Age of noise - British drinking
The 'age of noise': How a preoccupation with unwanted sounds came to characterise modernity. The 20th century saw the expansion of cities and technological change. The sounds of motor cars, vacuum cleaners and gramaphones filled the air, leading social commentators to forecast the end of civilisation and a breakdown in mental health. Did noise provide people with a way of talking about their social anxieties? Does it still serve this function today? Laurie Taylor talks to James Mansell, Assistant Professor of Cultural Studies at the University of Nottingham and Marie Thompson, Lecturer in the School of Film and Media at the University of Lincoln.
British drinking and the night time carnival. William Haydock, Visiting Fellow in the Faculty of Health and Social Sciences at the University of Bournemouth, argues that our alcohol consumption is peculiarly 'carnivalesque', combining ritual with risk taking and spectacle.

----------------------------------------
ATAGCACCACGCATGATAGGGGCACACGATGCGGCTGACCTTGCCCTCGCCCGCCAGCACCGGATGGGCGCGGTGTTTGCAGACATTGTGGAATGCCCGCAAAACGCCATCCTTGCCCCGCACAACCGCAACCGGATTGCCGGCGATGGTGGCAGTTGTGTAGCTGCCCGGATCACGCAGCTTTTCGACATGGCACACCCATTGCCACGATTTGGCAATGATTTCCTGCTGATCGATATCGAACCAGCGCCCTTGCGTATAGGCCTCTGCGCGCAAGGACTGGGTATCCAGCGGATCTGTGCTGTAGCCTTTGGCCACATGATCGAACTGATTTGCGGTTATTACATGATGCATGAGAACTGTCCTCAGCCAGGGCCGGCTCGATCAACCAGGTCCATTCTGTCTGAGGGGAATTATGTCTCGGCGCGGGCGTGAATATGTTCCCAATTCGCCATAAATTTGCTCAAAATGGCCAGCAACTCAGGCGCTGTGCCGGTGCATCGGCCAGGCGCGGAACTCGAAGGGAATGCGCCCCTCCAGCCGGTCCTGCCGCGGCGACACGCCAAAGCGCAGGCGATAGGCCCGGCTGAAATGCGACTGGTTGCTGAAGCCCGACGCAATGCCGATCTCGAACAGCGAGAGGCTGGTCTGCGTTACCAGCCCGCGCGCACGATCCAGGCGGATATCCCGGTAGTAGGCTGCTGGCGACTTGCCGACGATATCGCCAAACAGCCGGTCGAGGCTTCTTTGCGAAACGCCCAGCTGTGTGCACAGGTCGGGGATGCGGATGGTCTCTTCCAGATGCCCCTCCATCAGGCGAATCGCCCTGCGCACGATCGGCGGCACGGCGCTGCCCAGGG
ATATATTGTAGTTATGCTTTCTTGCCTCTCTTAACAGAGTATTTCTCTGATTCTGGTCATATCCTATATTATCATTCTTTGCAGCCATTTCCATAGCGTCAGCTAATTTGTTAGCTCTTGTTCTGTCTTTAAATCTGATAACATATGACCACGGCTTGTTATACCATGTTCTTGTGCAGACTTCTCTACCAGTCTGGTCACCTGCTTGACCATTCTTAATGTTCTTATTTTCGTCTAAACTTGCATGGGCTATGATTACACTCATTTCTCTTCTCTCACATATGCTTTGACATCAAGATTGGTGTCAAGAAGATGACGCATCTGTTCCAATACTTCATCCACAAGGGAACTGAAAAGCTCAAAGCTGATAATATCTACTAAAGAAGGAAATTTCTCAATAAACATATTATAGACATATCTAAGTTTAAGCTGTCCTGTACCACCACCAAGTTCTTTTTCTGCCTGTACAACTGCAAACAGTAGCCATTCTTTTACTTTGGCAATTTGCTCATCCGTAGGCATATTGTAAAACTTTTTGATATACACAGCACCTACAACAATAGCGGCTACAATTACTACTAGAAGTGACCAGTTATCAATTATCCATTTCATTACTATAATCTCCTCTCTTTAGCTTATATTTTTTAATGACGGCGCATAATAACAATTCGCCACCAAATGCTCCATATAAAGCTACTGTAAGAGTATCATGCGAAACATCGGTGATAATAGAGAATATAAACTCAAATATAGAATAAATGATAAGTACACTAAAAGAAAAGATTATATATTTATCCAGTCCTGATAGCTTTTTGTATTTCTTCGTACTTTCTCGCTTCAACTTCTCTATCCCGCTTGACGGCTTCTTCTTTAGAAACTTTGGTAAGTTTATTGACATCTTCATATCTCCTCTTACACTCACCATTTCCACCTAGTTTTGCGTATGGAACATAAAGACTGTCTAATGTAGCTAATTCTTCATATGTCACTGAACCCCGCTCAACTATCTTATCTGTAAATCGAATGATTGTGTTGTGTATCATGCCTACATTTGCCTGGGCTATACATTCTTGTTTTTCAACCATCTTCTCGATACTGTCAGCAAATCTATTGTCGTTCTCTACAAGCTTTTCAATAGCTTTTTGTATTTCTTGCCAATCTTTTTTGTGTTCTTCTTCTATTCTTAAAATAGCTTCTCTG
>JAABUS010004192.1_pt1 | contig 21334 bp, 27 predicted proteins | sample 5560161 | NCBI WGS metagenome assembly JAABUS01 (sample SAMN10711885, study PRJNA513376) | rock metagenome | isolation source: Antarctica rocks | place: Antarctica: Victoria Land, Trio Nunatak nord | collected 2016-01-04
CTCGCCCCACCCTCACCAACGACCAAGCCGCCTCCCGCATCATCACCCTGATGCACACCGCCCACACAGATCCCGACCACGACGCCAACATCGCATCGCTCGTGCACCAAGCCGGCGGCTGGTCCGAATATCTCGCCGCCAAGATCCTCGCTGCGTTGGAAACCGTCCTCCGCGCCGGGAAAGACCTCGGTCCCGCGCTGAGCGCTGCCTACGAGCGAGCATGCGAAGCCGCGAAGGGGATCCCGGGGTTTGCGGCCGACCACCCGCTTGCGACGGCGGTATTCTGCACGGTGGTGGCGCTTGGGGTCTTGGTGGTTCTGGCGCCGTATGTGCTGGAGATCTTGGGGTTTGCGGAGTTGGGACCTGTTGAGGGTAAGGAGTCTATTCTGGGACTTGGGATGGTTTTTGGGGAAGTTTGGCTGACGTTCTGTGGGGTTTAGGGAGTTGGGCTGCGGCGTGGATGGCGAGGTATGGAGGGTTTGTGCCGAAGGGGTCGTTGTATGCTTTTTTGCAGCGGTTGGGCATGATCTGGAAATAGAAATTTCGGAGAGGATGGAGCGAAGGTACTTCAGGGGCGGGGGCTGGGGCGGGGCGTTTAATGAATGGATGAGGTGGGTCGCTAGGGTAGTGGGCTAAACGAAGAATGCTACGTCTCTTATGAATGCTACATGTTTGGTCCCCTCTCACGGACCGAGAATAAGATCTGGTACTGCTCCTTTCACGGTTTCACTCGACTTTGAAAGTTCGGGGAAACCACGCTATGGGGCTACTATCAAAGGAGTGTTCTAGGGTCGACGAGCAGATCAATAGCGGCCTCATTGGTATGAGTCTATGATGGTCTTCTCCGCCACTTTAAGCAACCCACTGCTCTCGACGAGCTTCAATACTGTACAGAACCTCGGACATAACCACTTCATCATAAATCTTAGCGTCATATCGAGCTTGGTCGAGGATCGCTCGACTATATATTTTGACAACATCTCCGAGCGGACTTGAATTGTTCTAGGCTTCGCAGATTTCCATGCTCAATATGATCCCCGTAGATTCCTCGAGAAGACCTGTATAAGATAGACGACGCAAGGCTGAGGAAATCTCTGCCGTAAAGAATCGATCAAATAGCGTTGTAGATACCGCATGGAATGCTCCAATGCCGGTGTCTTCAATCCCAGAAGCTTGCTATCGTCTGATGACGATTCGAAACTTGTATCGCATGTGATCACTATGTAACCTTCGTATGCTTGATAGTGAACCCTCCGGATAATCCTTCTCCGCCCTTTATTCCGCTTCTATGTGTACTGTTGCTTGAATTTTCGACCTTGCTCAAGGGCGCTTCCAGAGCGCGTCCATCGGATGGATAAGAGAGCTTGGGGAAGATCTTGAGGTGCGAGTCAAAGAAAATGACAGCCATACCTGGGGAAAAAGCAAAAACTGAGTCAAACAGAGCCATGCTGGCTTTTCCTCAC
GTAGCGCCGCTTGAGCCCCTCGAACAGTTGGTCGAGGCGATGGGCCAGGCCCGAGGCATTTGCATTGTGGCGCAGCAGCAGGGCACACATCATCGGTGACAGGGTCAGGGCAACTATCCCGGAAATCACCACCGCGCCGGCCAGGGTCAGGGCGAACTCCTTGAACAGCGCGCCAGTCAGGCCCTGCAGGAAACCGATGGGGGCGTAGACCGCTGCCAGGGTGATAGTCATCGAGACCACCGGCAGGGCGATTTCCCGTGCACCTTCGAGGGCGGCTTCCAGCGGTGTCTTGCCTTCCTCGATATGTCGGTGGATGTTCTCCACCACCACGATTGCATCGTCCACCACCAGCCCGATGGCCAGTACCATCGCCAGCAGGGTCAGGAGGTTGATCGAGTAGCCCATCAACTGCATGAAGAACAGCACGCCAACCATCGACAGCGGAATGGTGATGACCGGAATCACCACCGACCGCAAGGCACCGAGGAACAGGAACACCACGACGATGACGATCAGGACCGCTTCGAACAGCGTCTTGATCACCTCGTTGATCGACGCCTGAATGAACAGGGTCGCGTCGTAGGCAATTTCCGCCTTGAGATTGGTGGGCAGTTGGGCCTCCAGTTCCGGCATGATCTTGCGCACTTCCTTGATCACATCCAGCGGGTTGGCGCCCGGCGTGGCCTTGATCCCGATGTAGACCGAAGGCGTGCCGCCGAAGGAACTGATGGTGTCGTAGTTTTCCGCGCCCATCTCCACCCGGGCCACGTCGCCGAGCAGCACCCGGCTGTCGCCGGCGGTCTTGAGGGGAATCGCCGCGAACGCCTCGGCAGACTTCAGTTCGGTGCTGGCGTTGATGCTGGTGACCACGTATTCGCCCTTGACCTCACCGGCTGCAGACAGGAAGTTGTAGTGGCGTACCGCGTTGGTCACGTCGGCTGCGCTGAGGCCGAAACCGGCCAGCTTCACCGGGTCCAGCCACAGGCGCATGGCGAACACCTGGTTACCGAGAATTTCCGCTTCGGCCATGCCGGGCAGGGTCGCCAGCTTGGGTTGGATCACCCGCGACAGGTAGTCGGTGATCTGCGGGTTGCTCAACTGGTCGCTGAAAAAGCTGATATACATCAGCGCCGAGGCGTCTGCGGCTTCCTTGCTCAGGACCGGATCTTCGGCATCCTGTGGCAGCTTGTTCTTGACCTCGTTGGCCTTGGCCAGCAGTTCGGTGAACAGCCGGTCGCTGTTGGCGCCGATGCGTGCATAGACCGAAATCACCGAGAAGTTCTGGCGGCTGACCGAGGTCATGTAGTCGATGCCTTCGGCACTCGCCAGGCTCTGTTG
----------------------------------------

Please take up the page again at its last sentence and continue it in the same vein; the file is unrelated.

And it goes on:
Producer: Jayne Egerton.
James Mansell at the University of Nottingham
Marie Thompson at the University of Lincoln
James Mansell, The Age of Noise in Britain: Hearing Modernity (University of Illinois Press, 2017)
Haydock, W., 2016. The Consumption, Production and Regulation of Alcohol in the UK: The Relevance of the Ambivalence of the Carnivalesque. Sociology journal, 50 (6), 1056-1071
Marie Thompson, Beyond Unwanted Sounds: Noise, Affect and Aesthetic Moralism (forthcoming with Bloomsbury, February 2017)